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British icon of stage and screen Alan Rickman has died. He was 69.
The actor’s reps confirmed to The Hollywood Reporter that the actor passed away on Thursday.
“The actor and director Alan Rickman has died from cancer at the age of 69. He was surrounded by family and friends,” his family said in a statement.
Rickman, who rose to fame in Hollywood as the sharp-tongued baddie Hans Gruber in the first Die Hard film, was much admired on both sides of the Atlantic, later adding to his list of beloved onscreen antagonists when he played the Sheriff of Nottingham in Robin Hood: Prince of Thieves, for which he won a BAFTA, and finding a new generation of fans as Professor Severus Snape in the Harry Potter series.
Other hugely memorable roles along the way would include playing Metatron — the voice of God — in Kevin Smith’s Dogma, a deceased lover in Anthony Minghella’s Truly Madly Deeply and Col Brandon in Sense and Sensibility alongside frequent collaborator Emma Thompson, whom he would later famously cheat on in Love, Actually.
Speaking at a special BAFTA event held in his honor last year, Rickman said that he was offered the iconic breakout role of Gruber — his first film — after being in L.A. for just two days, adding that he was “extremely cheap” at the time.
Last year would also see Rickman release the period drama A Little Chaos, starring Kate Winslet, his second stint as director after 1997’s The Winter Guest. His final film as an actor looks set to be Alice Through the Looking Glass, reprising his role as the voice of Absolem the caterpillar in the upcoming follow-up to Disney’s 2010 hit Alice in Wonderland.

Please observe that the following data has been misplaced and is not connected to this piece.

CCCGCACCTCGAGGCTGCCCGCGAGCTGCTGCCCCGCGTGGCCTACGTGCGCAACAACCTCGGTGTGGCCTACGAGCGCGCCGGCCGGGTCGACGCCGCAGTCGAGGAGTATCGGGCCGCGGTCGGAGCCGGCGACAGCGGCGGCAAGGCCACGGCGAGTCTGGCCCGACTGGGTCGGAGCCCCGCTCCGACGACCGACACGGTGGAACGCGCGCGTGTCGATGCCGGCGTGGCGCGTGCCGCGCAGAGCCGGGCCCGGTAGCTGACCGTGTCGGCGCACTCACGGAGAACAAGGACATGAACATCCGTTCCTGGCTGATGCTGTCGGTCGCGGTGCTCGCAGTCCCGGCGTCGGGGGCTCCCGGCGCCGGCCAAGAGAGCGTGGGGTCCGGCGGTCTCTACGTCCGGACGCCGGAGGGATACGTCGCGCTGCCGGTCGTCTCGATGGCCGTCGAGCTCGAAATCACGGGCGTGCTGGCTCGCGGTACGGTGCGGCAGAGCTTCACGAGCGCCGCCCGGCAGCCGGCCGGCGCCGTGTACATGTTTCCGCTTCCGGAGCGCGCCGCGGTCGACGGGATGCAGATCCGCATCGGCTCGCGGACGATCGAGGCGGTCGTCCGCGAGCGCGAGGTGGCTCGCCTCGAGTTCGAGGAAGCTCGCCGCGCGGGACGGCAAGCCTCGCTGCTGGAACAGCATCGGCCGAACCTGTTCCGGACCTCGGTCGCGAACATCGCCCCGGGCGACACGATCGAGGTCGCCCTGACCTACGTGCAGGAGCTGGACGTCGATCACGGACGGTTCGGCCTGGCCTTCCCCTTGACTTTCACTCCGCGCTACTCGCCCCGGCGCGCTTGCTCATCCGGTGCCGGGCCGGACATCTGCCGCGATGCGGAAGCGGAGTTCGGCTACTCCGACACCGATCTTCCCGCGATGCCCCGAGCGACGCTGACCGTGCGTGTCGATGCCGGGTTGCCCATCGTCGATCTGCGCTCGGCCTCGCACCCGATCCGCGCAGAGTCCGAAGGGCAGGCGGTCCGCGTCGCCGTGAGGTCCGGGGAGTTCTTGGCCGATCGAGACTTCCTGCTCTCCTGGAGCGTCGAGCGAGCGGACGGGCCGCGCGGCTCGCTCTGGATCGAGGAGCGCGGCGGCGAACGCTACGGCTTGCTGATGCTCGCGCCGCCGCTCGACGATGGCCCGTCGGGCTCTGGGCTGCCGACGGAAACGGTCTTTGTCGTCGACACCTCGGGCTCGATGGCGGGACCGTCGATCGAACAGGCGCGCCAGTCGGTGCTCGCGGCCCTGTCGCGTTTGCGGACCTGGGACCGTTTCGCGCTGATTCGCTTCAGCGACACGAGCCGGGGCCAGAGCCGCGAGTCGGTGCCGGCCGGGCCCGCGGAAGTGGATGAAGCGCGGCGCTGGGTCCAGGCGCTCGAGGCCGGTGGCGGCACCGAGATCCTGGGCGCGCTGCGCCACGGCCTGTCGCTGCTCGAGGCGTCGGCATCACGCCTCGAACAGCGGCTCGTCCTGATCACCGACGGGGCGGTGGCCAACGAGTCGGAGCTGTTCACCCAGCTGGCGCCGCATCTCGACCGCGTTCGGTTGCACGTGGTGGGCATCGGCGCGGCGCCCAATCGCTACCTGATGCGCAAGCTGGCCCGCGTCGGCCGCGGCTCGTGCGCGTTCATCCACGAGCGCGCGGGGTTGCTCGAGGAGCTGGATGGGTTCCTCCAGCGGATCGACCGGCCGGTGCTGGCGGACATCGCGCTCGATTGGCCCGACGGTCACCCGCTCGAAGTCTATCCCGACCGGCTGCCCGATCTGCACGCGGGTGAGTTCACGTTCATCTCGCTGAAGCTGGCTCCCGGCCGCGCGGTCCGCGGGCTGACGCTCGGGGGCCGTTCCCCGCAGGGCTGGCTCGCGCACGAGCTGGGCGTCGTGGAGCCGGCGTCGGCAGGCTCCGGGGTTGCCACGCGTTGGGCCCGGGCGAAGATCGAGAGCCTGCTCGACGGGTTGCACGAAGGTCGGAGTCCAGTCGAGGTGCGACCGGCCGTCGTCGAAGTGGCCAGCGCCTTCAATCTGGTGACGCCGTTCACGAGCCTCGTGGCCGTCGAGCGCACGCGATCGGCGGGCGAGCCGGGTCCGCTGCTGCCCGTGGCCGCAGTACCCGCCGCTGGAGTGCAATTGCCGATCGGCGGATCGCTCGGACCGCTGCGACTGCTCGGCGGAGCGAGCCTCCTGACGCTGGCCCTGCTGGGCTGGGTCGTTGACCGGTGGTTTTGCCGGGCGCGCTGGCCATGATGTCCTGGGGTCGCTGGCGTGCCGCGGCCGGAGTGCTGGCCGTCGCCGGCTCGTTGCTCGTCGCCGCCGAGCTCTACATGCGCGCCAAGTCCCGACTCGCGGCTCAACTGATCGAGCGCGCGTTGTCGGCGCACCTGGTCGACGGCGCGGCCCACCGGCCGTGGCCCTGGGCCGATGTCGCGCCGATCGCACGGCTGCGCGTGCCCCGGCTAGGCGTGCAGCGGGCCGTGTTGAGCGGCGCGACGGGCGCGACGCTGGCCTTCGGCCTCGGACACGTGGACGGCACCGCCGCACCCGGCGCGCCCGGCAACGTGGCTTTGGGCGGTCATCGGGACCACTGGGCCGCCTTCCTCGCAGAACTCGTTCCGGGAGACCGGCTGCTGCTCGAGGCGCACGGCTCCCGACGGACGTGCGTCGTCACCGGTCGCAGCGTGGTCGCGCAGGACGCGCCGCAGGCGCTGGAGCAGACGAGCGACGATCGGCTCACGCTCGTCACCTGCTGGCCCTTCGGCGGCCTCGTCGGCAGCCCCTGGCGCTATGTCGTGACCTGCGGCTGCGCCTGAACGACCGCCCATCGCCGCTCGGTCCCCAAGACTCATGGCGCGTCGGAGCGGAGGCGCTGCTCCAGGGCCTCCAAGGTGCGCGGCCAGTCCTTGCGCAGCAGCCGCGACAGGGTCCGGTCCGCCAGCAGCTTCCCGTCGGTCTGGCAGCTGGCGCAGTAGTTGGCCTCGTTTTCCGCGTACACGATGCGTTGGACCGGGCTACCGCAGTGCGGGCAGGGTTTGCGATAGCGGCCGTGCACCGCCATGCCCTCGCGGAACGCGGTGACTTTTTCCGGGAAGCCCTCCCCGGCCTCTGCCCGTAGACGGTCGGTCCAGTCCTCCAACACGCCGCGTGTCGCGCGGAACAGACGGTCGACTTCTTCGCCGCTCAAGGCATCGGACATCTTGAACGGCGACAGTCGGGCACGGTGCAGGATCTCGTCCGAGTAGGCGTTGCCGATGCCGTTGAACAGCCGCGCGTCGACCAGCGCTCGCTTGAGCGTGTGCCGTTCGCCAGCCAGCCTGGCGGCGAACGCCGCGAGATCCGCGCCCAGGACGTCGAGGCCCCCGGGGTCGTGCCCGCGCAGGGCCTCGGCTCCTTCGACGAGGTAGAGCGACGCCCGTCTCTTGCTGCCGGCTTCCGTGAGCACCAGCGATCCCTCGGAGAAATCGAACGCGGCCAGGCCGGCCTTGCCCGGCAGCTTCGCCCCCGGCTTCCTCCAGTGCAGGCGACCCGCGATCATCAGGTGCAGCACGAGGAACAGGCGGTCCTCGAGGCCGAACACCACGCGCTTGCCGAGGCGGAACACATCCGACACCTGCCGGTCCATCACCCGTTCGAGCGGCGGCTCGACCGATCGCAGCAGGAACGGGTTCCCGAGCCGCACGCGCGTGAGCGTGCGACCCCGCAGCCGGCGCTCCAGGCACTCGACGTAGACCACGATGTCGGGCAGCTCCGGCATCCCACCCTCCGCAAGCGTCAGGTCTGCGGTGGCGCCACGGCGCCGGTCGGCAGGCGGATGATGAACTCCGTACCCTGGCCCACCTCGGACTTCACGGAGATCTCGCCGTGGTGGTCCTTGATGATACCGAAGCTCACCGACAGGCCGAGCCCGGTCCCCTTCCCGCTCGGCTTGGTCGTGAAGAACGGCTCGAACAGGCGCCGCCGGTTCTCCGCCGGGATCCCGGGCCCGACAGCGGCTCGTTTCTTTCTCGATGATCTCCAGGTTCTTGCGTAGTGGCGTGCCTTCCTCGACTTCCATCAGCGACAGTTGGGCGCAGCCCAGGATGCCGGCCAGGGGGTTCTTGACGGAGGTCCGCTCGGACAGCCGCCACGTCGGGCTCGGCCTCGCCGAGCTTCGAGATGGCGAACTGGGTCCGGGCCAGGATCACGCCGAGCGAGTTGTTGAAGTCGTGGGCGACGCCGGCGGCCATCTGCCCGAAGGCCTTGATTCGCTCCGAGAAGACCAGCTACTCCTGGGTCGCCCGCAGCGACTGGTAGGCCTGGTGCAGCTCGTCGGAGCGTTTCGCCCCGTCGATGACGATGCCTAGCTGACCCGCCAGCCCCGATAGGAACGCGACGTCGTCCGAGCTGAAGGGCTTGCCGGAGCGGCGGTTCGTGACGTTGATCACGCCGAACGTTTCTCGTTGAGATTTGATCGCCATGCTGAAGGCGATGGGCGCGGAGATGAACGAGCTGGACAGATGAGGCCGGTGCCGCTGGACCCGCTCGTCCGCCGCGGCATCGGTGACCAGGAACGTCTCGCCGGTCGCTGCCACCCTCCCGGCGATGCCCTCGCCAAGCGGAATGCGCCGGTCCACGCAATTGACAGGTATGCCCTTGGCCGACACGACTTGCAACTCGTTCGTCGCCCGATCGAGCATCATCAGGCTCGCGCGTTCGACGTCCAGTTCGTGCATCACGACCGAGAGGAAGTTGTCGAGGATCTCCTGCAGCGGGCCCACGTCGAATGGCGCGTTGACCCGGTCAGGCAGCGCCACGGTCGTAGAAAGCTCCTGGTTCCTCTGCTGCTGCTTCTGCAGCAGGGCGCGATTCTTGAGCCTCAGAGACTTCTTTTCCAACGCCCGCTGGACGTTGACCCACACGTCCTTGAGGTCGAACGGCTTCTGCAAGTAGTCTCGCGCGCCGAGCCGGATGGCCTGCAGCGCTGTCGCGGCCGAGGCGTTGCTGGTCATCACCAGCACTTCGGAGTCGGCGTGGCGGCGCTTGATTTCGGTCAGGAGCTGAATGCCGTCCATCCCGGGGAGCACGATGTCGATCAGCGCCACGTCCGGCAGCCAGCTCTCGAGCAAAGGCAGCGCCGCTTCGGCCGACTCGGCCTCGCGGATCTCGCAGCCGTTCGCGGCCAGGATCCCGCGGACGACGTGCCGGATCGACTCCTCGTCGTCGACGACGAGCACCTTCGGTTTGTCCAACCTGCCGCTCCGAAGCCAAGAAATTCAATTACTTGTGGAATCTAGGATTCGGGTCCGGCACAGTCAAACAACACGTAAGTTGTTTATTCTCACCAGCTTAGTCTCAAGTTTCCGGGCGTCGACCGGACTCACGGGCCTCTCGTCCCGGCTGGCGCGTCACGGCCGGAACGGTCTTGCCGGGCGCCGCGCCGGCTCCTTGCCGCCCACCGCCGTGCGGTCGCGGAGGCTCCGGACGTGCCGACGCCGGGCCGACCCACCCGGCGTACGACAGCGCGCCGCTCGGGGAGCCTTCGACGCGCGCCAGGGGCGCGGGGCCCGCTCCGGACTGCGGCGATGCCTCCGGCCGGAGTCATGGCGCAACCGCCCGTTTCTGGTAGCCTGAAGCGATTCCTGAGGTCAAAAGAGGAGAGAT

Although Rickman never won an Oscar, he added to his BAFTA win for Robin Hood with a Golden Globe and a Screen Actors Guild Award, both for his lead role in HBO’s 1996 TV film Rasputin: Dark Servant of Destiny.
Onstage, however, he was arguably more celebrated than onscreen, breaking through in 1986 in Les Liaisons Dangereuses. The role would earn him a Tony nomination and see his co-star Lindsay Duncan say that his performance would have most audience members leaving the theater wanting to have sex “and preferably with Alan Rickman.”
Other standout theater roles included playing Mark Antony alongside Helen Mirren’s Cleopatra in London, and in Noel Coward’s Private Lives, which would transfer to Broadway from the West End. He also directed the award-winning 2005 play My Name Is Rachel Corrie about the American student who was killed by an Israeli Defense Force bulldozer in the Gaza Strip.
Rickman is survived by his wife, Rima Horton, whom he met as a teenager and married in New York in 2012.
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